Thursday, September 29, 2005

PCLOS Lost me

One of the best computer help forums that I frequent (I'm Linuxdude32 there) has a popular Linux help area. One of the popular distributions (distros) talked about there is PC Linux OS, affectionatedly referred to as PCLOS. I finally got a chance to try it out and came away from the experience mildly annoyed.

PCLOS is a Live CD Linux distro that you can download for free. By Live CD, I mean that it runs entirely from the CD-R (or CD-RW) that you burn it to and then boot directly from. That gives you a chance to try it out before you commit to installing it to the hard drive. Or you can just continue running it like that. My experience was with the Preview .91 release.

PC Linux OS is a beautiful distro with friendly, if a little cartoonish, startup screens and seems to be targetted at beginners. Like SimplyMEPIS, PCLOS comes with video codecs for playing Windows Media, Quicktime and MP3 files. All Linux distros are capable of this but most have had these codecs removed because of legal reasons (and financial reasons since they'd have to arrange licensing if they wanted to avoid lawsuits). So the upside to PCLOS is that it's media ready. Other Linux distros like Mandriva, SUSE and Fedora require you to go and download these codecs seperately.

PCLOS is based on Mandriva code so it has excellent configuration tools similar to, though not as extensive or detailed as those of SUSE. Or at least that's what I thought.

Here's my situation. I have a home network that connects to a Linksys router which then connects to an Alcatel DSL modem. The router handles all the DSL stuff and gives an IP address to any computer that needs one at boot. However, I prefer to use a static IP because I use certain programs that need certain ports opened (like Azureus, a Bittorrent client).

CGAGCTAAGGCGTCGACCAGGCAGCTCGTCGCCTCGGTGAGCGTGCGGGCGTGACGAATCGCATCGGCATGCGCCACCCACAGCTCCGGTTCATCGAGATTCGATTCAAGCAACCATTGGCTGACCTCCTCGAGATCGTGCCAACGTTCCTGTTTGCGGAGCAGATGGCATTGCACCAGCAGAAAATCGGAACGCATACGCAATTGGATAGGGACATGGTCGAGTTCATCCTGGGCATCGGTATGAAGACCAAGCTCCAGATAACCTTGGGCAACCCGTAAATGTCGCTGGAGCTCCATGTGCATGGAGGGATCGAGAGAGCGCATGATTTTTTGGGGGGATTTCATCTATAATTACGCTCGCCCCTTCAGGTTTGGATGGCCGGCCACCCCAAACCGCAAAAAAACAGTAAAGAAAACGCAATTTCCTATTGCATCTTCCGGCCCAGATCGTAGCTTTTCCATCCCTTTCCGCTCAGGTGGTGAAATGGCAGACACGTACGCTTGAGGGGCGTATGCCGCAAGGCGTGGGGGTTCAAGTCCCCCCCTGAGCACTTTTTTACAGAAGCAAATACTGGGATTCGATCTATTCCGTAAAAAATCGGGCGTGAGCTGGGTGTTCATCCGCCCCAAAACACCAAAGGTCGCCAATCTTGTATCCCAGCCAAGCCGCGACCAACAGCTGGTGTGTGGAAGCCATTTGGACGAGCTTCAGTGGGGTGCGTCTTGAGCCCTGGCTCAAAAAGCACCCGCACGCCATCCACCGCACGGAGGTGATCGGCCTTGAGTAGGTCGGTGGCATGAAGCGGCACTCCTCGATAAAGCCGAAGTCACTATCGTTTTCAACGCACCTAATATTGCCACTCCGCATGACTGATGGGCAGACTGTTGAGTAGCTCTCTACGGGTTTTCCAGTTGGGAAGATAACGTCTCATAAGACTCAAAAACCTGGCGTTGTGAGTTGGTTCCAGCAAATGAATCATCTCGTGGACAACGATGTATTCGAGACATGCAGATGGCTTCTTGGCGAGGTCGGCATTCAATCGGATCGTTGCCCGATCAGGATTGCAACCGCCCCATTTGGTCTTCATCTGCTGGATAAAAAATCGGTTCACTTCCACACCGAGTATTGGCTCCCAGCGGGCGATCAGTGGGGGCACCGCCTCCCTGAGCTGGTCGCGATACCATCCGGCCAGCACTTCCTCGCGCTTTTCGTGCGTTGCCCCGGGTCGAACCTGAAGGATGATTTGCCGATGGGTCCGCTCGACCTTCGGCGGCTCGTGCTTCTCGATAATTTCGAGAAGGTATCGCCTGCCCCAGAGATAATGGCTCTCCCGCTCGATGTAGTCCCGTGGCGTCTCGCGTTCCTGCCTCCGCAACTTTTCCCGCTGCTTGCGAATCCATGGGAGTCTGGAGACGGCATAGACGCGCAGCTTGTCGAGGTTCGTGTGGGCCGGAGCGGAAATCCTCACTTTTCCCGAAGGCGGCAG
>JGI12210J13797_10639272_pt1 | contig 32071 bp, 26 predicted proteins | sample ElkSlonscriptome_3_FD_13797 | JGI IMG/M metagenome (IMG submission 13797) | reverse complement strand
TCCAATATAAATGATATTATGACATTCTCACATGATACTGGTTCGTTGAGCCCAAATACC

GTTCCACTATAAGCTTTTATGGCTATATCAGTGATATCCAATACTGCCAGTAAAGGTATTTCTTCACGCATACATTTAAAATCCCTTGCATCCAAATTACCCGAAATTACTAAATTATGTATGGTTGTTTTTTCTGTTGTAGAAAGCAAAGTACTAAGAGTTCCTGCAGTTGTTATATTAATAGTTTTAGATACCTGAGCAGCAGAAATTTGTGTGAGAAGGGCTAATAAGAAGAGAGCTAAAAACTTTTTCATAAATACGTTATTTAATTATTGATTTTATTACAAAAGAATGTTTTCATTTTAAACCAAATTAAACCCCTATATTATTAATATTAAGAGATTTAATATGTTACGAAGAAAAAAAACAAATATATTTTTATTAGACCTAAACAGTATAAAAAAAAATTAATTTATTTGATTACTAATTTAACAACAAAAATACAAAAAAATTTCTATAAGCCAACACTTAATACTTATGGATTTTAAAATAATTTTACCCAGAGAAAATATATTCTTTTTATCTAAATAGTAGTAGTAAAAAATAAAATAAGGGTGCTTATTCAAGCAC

PCLOS, as would most distros looked for a server to get a dynamic IP address and got one. No problem, I'll just use the PCLOS Control Center to go in and change it to a static IP. I had to do the same thing with SUSE and it was a snap.

Of the network tools available, the modify existing setting seemed most appropriate but didn't allow me to add DNS info (which you need to do when using a static IP). So I exited that tool and tried to enter another. The Control Center crashed. No biggie, Mandriva used to this years ago, too.

I clicked the link on the menu to enter it again. Hourglass spun but nothing started. Went into processes, nothing resembling a control center program was there so tried again. Same thing. So I restarted the graphical interface entirely. Still didn't work. Ultimately I had to reboot for it to run again. Anybody who knows Linux knows there's no reason why this should be necessary.

I figured maybe it was an issue with running as a Live CD and maybe once I installed it an got the bugfixes downloaded things would be fine. The installer is fairly easy to use and PCLOS installs very fast (about 25 minutes on my machine). Though there was an option for removing the Guest user during the install, it didn't work.

After the install, I went into network configuration, and went into another network option this time. When I tried to go to another area of the menu to remove the guest user I received a message that something had died unexpectedly and Control Center vanished again. Restarting X as before, didn't help. This time I was able to login as root (something that is discouraged) to remove the user so I wouldn't have to reboot. Then I got the ten million updates available. I'm only slightly exaggerating; there were about 250+ packages, not patches, complete new packages. I still had weird issues with the Control Center after all that, though.

Despite my problems, I think that it's still worth people trying out PCLOS because you only need to download one CD and because its a live CD. I just don't think it's the panacea that some think it is.

Now if you don't need to change your networking setup, you'll possibly be fine (and beginners probably won't do this). However, I have grave misgivings about using this as a regular distro and perhaps that's why it's called a preview. Unfortunately, there's no "stable" version available. Hopefully, soon.


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